On December 9, 2021, the 7th Circuit Court of Appeals followed suit with the 6th, 8th, 9th, and 11th Circuits holding that commercial property insurance policies do not provide coverage for business-related losses related to the COVID-19 pandemic that, unfortunately, continues to linger. The 7th Circuit issued decisions in six cases, three of which were consolidated, all of which required the Court to address whether the applicable commercial property policies provided coverage after COVID-19-related shutdowns impacted business operations. The answer was overwhelmingly “no.”
As businesses struggle to recover from pandemic-related financial losses, policyholders have sought relief from their property insurance policies. Typical commercial property policies include business interruption clauses designed to replace income lost in the event business must cease due to a natural disaster or other catastrophic event that results in physical damage. These business interruption policies often contain endorsements and exclusions that amend existing plans and change the original policy by adding or excluding coverage.
After the SARS outbreak in the early 2000s, business interruption exclusions linked to viral events were created. Because of the influx of business interruption claims during and after the SARS outbreak, many carriers added exclusions for losses caused by viruses or bacteria, which excluded many of the claims made during the current pandemic. Such exclusions protect the insurance industry that is simply not equipped to address issues as widespread as COVID-19 because insurance only works by pooling the risk. With the current pandemic, the impacts of the coronavirus are too widespread. It would be impossible for carriers to pay out many claims at once. Nonetheless, to account for business losses sustained during the pandemic, policyholders filed claims with their insurers seeking coverage under the business loss coverage provisions of their policies. However, most of these claims have been denied, and insurers have successfully defended their denials in courts throughout the country.
In six separate decisions, the 7th Circuit held that damages linked to COVID-19-related restrictions on the use of property were not covered by the respective policyholders’ commercial property policies because the loss of use was not accompanied by any physical alteration of or damage to the property. In Bradley Hotel dba Quality Inn & Suites Bradley v. Aspen Specialty Ins. (21-1173); Crescent Plaza Hotel Owner v. Zurich American Ins. (No. 21-1316); Mashallah et al. v. West Bend Mutual Ins. (21-1507); and the three consolidated cases against Cincinnati Insurance, Sandy Point Dental (21-1186), TJBC Inc. (21-1203) and Bend Hotel Development (21-1559), the policyholders had to either close their businesses or severely limit their operations because of COVID-19-related emergency governmental orders.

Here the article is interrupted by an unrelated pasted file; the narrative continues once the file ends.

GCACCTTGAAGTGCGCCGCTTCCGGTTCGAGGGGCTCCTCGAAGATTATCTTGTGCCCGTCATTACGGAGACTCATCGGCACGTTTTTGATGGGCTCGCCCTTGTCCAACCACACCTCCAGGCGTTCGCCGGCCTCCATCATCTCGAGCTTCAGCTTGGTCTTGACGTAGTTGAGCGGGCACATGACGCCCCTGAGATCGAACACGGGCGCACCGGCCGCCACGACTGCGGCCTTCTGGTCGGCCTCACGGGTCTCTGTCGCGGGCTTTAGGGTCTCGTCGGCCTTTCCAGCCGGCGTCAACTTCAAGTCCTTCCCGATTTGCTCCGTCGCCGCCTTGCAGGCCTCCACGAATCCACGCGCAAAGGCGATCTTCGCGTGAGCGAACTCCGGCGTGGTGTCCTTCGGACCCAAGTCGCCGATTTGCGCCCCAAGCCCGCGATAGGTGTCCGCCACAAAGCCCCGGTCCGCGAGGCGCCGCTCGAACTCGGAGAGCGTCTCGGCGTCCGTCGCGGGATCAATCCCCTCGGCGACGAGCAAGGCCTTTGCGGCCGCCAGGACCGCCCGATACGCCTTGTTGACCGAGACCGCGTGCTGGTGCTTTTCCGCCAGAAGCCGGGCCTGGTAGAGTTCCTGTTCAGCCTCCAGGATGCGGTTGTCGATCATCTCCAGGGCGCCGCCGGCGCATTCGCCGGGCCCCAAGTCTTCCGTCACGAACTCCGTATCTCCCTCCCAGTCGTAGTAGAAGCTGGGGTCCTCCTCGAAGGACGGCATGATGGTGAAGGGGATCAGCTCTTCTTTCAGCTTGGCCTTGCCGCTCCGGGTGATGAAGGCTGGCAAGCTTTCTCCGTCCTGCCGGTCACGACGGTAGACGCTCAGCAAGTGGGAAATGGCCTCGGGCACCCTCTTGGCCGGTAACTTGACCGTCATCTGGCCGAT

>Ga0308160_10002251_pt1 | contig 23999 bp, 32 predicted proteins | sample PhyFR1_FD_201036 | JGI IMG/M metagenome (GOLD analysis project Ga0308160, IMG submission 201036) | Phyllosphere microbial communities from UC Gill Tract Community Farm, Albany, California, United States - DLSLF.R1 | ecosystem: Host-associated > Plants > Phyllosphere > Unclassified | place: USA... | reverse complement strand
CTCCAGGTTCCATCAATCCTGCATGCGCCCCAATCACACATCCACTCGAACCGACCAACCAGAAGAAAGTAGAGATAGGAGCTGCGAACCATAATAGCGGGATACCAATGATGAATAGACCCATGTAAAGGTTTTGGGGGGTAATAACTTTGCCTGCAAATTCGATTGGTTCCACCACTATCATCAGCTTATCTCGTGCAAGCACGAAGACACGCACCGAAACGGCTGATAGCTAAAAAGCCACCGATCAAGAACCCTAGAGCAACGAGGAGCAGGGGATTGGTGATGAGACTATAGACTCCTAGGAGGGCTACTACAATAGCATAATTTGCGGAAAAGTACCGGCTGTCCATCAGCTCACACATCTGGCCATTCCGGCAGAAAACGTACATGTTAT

In these cases, each policyholder sued its insurer for denial of its claims, but the district courts ruled in favor of the insurers. The policyholders appealed. The 7th Circuit affirmed the district court decisions holding that the commercial property insurance policies did not cover the policyholders’ damages because (1) the loss of use of the respective businesses was “not tethered to any direct physical loss or damage;” and (2) even if the emergency closure orders and COVID-19 were considered two separate causes of the losses, neither was a covered loss. Bradley Hotel dba Quality Inn & Suites Bradley v. Aspen Specialty Ins., No. 21-1173, slip. op. at 6-7 (7th Cir. Dec. 9, 2021), citing Mashallah, Inc. v. West Bend Mutual Ins. Co., No. 21-1507, slip op. at 10 (7th Cir. Dec. 9, 2021) and Sandy Point Dental v. Cincinnati Ins., No. 21-1186, slip. Op. at 7-14 (7th Cir. Dec. 9, 2021). In short, there must be some form of actual, physical damage to an insured premises to trigger coverage.
There has been a sharp decline in the number of insurance-related cases filed due, at least in part, to the fact that many of the claims relating to loss of business use have been denied and such denials have been upheld by courts throughout the country. Many of the cases filed against insurers for pandemic-related claims have resulted in early dismissals. https://cclt.law.upenn.edu/ In addition, the first case to go to trial in federal court (K.C. Hopps Ltd v. The Cincinnati Insurance Co Inc., 4:20-cv-00437 (W.D. Mo.)) resulted in a defense verdict in favor of the insurer.
Insurers now have a number of helpful precedents throughout the country, including in the 7th Circuit, in support of their denial of COVID-19-related claims under the loss of business use exclusion. And for those policies without exclusions for viral-related events, it is almost certain that these policies will be amended to include such exclusions in the future.